For an album entitled “Devil” one would expect sinister visuals, mostly hip-hop and rap heavy tracks, and/or generally savagery. Oneus’s newest album Devil delivers that and more, but with several songs that manage to be surprisingly soft- embodying longing, fading love, and hopelessness. Showcasing both finesse in songwriting and performance, Devil steps even farther into the darkness, showing new sides and maturity of Oneus following their stint on Mnet’s Road to Kingdom.
While some of the songs on the album embody cardinal sins like gluttony, pride, and envy, the nuance in the album proves that the devil really is in the details. Subtle details suggests a darkness that yearns for something the members can not possess, much like their antithesis album Lived. However, rather than a mythical, monstrous romp of transformation and contradiction, Devil is smooth and unsuspecting, demonstrating that the members have given into their tempestuous inner demons but remain slaves to those same transgressions and desires.
Oneus’s first full album Devil has a much looser story running through it than their previous album but instead demonstrates allure and temptation in a variety of forms. Most obvious are tracks that sound like hubris, envy, and lust, but other sins like gluttony, greed, anger, and sloth can be heard as well. Ironically though, nearly a third of the tracks are wistful ballads. With that being said, they still demonstrate a hopelessness and desperation that can come as a consequence of their devilish actions.
The opening song “Intro: Devil is in the detail” evokes demonic imagery with red lights, revealing clothing, and a dark, bass-heavy sound. The vocal chops are brought down several octaves, distorting and twisting them to sound almost unhuman as the members smolder directly into the camera and dance provocatively. While only a short 90 seconds, the line “devil is in the detail” sticks out from the frameworks and sets the theme for the album. Finesse is the name of the game here, rather than unbridled chaos, contrary to what one (or at least I) would expect.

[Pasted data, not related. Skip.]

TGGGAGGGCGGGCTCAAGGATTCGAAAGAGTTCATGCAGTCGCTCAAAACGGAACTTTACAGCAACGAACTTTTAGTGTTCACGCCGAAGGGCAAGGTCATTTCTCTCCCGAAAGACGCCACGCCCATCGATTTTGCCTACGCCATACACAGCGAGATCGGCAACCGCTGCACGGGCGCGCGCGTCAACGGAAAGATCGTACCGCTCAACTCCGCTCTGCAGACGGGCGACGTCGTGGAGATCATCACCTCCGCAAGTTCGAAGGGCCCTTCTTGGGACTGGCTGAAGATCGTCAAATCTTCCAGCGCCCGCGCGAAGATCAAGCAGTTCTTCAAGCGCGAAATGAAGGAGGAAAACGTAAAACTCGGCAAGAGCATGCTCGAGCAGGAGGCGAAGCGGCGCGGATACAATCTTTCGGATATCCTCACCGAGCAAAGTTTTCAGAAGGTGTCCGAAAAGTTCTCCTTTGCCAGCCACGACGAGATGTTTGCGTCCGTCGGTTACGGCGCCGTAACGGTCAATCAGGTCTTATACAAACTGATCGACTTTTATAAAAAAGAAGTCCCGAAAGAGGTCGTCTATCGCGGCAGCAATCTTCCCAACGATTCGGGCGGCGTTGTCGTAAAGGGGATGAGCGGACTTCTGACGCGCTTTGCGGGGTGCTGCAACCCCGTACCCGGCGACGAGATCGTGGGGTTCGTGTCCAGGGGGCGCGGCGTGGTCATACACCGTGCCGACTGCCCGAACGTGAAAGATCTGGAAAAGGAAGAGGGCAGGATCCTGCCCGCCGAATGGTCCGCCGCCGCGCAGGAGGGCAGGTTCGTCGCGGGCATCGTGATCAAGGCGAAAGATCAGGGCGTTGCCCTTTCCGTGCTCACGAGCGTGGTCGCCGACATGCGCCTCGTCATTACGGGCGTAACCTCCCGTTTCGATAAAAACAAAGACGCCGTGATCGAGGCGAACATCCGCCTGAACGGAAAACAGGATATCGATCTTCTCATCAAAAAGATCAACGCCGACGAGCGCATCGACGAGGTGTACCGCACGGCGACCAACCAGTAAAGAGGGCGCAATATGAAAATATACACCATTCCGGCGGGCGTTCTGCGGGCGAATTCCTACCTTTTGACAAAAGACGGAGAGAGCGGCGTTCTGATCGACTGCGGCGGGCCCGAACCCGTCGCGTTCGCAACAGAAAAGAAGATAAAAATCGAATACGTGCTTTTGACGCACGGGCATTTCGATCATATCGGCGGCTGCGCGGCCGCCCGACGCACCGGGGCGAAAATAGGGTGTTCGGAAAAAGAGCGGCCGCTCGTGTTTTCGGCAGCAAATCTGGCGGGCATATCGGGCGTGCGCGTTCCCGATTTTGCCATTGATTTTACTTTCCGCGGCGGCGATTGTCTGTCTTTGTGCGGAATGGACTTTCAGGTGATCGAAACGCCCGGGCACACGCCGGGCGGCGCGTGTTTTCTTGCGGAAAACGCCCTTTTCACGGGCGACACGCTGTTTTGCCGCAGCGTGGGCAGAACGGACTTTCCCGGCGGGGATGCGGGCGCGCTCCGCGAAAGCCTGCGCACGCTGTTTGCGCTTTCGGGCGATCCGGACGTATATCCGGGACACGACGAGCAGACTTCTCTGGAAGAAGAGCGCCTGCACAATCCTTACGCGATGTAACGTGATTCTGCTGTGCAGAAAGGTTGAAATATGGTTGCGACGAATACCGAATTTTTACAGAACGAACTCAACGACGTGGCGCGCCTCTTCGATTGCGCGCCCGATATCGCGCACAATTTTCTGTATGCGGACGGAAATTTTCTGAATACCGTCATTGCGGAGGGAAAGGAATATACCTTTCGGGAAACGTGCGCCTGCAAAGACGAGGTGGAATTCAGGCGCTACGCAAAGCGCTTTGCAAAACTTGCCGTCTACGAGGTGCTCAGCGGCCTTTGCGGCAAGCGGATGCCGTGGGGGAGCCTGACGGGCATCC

Note: This MV may not be suited for those uncomfortable with intense flashing lights.
Most similar to the intro is the title track “No Diggity.” A throwback to the 1996 Backstreet song of the same name, the American slang “no diggity” means “no doubt” or “no cap” in contemporary terms. The visuals in the MV are chaotic, almost frenetic, and the music is one and the same. If “Come Back Home” and “To Be or Not To Be” were intense comebacks, “No Diggity” is even more so. The members serve up looks that could kill, give in to unbridled chaos, animalistic snarls, and sometimes looks that are borderline psychotic (ex. Leedo’s creepy smile at 1:35 or Xion’s spiky, cage-like mask).